Spring has Sprung. So you’re sneezing, coughing and you have a runny nose. Are you sick or do you have allergies? The differentiation can be frustrating for patients and their doctors.

So many symptoms of a cold can also be present in springtime allergies. Your symptoms may include congestion, sneezing, coughing, runny nose and a frontal headache. Even fatigue, more common when fighting a cold, can come from allergies, especially if all of that nose blowing and coughing is ruining your sleep.

All of these symptoms are nonspecific because they can result from your body’s immune system fighting an infection OR your body releasing histamine in response to an allergen it recognizes as foreign — dust, pollen, certain foods. 

Here are some important questions to ask:

Are you achy? Likely a cold caused by a virus. Have a fever? It’s a cold not allergies. Itchy, watery eyes? Usually allergies, although you can develop pink eye from a cold. How long are your symptoms lasting? A cold rarely lasts longer than 2 weeks; allergies can go on for much longer. What’s the time of onset? If symptoms came on gradually, it’s more likely a cold (2-3 days after virus exposure); if they come on fast (like you wake up one day sneezing and tickly throat) then it’s more likely allergies. Sometimes the answer doesn’t come as easily as we’d like and it’s left up to trial and error – taking a mental note of what’s helping you and what makes your symptoms worse is a great idea.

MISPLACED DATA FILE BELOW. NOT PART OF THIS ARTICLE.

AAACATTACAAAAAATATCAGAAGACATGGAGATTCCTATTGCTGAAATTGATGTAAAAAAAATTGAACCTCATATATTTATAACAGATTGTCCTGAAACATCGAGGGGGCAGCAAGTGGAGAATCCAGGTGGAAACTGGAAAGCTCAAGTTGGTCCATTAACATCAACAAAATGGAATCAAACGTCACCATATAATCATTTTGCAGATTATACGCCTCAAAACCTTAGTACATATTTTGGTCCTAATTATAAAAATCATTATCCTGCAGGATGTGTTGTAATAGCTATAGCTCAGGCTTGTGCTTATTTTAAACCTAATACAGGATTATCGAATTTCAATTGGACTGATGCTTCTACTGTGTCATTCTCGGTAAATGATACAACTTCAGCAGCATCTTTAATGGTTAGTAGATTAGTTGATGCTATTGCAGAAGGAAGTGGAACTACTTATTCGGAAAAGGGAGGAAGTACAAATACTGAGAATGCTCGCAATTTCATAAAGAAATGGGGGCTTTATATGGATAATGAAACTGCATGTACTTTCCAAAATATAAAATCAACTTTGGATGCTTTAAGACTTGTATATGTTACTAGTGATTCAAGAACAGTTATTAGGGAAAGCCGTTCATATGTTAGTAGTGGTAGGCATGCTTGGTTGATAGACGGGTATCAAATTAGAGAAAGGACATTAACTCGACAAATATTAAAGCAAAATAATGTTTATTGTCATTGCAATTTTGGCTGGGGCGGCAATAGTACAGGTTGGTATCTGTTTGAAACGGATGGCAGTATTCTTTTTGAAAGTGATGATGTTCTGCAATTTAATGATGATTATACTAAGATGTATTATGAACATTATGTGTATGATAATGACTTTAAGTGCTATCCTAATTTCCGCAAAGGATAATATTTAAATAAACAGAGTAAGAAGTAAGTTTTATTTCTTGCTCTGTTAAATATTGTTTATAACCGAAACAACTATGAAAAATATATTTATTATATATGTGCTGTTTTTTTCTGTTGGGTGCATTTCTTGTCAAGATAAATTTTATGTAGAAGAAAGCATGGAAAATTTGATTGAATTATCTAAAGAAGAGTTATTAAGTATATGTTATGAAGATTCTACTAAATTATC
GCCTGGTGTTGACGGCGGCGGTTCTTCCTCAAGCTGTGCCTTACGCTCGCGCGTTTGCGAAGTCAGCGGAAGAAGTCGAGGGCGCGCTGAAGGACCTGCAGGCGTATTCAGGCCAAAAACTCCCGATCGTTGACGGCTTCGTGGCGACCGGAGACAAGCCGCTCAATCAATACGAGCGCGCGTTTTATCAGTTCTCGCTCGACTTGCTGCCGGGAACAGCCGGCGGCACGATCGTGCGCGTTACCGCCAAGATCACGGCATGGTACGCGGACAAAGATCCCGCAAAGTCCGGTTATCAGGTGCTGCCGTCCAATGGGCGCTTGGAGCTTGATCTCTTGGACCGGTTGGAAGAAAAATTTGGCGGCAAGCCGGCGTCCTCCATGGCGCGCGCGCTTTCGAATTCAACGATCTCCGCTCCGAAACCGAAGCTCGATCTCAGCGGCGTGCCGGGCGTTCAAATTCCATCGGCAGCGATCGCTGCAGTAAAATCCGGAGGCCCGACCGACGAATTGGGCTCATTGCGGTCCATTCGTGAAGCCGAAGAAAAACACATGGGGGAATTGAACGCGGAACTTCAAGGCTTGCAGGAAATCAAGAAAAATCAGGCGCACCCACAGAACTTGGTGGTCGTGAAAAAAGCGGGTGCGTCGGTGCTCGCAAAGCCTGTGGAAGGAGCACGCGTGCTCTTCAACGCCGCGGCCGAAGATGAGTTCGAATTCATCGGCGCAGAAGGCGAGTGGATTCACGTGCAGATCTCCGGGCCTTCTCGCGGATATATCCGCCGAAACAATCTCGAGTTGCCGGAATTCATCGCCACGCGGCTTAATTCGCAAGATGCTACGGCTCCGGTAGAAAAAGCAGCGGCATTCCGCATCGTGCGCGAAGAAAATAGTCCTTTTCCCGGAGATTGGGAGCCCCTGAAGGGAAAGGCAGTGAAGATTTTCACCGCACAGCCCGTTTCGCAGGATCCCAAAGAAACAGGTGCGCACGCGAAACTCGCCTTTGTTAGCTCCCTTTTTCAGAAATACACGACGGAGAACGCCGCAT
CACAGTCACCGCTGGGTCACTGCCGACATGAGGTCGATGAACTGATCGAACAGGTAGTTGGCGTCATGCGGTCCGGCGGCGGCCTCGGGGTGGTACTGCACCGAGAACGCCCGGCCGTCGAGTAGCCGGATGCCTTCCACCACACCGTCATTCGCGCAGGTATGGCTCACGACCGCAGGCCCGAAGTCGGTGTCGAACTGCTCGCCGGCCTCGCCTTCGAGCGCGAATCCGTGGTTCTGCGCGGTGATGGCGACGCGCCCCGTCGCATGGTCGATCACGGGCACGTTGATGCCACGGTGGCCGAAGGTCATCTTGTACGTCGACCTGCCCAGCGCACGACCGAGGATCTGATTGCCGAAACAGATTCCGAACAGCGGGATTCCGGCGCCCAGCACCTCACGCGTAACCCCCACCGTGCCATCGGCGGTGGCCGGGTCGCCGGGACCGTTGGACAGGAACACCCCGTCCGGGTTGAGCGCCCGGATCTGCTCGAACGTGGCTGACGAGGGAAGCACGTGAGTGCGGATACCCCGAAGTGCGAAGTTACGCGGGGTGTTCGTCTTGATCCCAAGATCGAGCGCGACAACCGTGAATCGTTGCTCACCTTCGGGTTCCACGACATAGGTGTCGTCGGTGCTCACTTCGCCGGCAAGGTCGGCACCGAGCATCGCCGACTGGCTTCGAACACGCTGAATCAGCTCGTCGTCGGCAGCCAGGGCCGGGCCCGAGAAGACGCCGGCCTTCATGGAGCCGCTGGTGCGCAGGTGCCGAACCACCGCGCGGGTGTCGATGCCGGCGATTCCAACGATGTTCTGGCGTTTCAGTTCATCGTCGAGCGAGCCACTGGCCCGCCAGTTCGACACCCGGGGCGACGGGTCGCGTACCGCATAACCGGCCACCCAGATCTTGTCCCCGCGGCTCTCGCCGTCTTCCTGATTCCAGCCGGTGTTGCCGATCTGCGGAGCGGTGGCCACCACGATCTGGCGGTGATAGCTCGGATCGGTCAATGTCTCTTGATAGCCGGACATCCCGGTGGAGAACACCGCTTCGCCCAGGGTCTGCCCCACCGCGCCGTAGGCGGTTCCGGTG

If you know the cause, you can take aim at the treatment appropriately. If you indeed have a cold, the most important steps to take are REST and fluids. Taking contact precautions like frequent hand washing helps to prevent the spread of a cold, while over the counter decongestants and an anti-inflammatory for pain can help you get through the day.

If #allergies are plaguing you, it’s all about avoiding the allergen, but this isn’t always easy. Antihistamines are the mainstay of blocking our allergic response. Daytime pills are now available over the counter that are non-drowsy: such as are Claritin and Zyrtec.

Ones that make you drowsy, are a great choice for night time to help you sleep while decongesting. Make sure to drink plenty of water to combat its effects.

Many eye drops are available for allergies as prescription. Avoid the over the counter allergy drops because over time they don’t treat the underlying cause of allergic eyes and may create a vicious cycle where you need more and more. See your doctor for a prescription for any one of several excellent once-a-day allergy drops we have available to us now.
A nasal spray is great for nasal congestion and also helps eye symptoms. Saline spray is a good choice, as the other sprays can actually cause congestion if used over a long period.

Speaking of eyes, a cold compress each morning will help to bring down any swelling in your lids. Sleeping with a couple of pillows may help decrease those dreaded dark bags that so many people deal with allergy season.

These medications can help when you’re outside on that gorgeous spring day or you can’t control the dust in the office. At home, keeping windows closed helps prevent outside allergens from getting in.

Now is a great time to have your air conditioning system checked and any filters your system may have changed. A dehumidifier for your home is an excellent way of clearing out pet dander, mould spores or other in-home allergens that could be aggravating your symptoms. And your carpet may be harbouring allergens that your vacuum doesn’t get rid of, so considering a professional cleaning as we are well into spring.

We hear it all the time: “It can’t be allergies because I’ve never had them before!”

Remember, our bodies are constantly changing and you may start suffering from allergies this season when you never have before.

Since our bodies are evolving each year, so must we. Taking some of these steps can make your #Spring a lot healthier and happier!

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